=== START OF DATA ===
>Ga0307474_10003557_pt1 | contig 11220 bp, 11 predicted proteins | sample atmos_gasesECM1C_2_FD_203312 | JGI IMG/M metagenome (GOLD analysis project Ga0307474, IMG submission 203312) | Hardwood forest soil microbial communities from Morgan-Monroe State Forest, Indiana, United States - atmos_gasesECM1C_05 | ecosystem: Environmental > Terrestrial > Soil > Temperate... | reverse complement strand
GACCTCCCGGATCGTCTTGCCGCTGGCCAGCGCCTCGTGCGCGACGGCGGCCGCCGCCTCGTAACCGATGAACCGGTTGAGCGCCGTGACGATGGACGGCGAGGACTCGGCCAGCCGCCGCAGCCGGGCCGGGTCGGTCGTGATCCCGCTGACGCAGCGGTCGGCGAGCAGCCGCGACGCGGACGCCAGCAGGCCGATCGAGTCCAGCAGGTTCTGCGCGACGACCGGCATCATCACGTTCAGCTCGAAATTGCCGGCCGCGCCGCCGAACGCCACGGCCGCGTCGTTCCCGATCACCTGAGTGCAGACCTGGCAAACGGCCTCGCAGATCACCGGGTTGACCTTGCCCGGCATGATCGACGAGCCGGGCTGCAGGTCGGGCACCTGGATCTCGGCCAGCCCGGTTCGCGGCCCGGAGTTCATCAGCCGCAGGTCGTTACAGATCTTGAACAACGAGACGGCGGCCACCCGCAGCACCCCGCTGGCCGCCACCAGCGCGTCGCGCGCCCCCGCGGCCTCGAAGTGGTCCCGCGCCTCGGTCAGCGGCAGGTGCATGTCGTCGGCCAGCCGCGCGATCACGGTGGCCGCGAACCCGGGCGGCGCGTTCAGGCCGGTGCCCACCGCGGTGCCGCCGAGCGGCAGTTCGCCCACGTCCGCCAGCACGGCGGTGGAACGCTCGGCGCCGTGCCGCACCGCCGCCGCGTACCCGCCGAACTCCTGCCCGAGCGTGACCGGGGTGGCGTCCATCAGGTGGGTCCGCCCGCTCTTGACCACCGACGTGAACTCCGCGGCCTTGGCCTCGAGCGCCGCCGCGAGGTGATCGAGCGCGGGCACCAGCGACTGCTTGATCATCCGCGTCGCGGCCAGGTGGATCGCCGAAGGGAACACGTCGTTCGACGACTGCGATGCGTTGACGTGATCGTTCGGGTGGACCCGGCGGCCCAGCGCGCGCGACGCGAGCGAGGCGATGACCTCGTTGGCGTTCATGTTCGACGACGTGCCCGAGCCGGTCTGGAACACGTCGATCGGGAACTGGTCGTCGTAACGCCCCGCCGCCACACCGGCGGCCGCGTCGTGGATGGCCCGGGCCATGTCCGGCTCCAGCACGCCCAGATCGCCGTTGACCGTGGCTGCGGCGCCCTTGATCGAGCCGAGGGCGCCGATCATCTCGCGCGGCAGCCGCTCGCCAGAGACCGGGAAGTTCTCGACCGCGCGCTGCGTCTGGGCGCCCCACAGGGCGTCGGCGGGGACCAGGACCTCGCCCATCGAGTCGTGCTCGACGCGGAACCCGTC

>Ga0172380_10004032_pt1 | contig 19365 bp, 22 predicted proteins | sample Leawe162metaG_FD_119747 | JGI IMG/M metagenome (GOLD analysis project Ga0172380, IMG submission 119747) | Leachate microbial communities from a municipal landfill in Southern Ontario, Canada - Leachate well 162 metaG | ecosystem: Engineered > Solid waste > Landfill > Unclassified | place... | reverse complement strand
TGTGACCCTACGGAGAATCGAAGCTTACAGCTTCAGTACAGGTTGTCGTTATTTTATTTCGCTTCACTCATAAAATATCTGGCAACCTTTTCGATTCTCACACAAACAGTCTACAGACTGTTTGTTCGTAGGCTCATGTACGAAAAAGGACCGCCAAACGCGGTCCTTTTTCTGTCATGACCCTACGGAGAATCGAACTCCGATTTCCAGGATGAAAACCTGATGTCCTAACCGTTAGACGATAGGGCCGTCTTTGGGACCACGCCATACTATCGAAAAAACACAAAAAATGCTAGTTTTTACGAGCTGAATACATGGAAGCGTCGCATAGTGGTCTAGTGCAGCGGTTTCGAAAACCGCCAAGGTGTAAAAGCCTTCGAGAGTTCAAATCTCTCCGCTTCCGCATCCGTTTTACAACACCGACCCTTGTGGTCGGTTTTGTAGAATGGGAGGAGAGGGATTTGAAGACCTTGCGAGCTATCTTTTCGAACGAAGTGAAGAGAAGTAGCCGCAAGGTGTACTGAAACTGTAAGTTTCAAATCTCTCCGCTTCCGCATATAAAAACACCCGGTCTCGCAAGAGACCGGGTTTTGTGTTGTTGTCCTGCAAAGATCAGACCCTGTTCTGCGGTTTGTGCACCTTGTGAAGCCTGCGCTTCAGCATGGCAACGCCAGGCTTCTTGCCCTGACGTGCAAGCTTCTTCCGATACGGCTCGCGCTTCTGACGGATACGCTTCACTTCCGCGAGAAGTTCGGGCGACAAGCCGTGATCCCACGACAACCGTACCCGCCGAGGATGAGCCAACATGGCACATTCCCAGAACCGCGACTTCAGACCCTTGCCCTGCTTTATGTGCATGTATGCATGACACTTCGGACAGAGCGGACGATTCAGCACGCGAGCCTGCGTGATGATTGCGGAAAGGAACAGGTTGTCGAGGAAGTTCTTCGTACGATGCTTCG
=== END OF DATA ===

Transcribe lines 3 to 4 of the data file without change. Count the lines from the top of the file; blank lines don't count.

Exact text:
>Ga0172380_10004032_pt1 | contig 19365 bp, 22 predicted proteins | sample Leawe162metaG_FD_119747 | JGI IMG/M metagenome (GOLD analysis project Ga0172380, IMG submission 119747) | Leachate microbial communities from a municipal landfill in Southern Ontario, Canada - Leachate well 162 metaG | ecosystem: Engineered > Solid waste > Landfill > Unclassified | place... | reverse complement strand
TGTGACCCTACGGAGAATCGAAGCTTACAGCTTCAGTACAGGTTGTCGTTATTTTATTTCGCTTCACTCATAAAATATCTGGCAACCTTTTCGATTCTCACACAAACAGTCTACAGACTGTTTGTTCGTAGGCTCATGTACGAAAAAGGACCGCCAAACGCGGTCCTTTTTCTGTCATGACCCTACGGAGAATCGAACTCCGATTTCCAGGATGAAAACCTGATGTCCTAACCGTTAGACGATAGGGCCGTCTTTGGGACCACGCCATACTATCGAAAAAACACAAAAAATGCTAGTTTTTACGAGCTGAATACATGGAAGCGTCGCATAGTGGTCTAGTGCAGCGGTTTCGAAAACCGCCAAGGTGTAAAAGCCTTCGAGAGTTCAAATCTCTCCGCTTCCGCATCCGTTTTACAACACCGACCCTTGTGGTCGGTTTTGTAGAATGGGAGGAGAGGGATTTGAAGACCTTGCGAGCTATCTTTTCGAACGAAGTGAAGAGAAGTAGCCGCAAGGTGTACTGAAACTGTAAGTTTCAAATCTCTCCGCTTCCGCATATAAAAACACCCGGTCTCGCAAGAGACCGGGTTTTGTGTTGTTGTCCTGCAAAGATCAGACCCTGTTCTGCGGTTTGTGCACCTTGTGAAGCCTGCGCTTCAGCATGGCAACGCCAGGCTTCTTGCCCTGACGTGCAAGCTTCTTCCGATACGGCTCGCGCTTCTGACGGATACGCTTCACTTCCGCGAGAAGTTCGGGCGACAAGCCGTGATCCCACGACAACCGTACCCGCCGAGGATGAGCCAACATGGCACATTCCCAGAACCGCGACTTCAGACCCTTGCCCTGCTTTATGTGCATGTATGCATGACACTTCGGACAGAGCGGACGATTCAGCACGCGAGCCTGCGTGATGATTGCGGAAAGGAACAGGTTGTCGAGGAAGTTCTTCGTACGATGCTTCG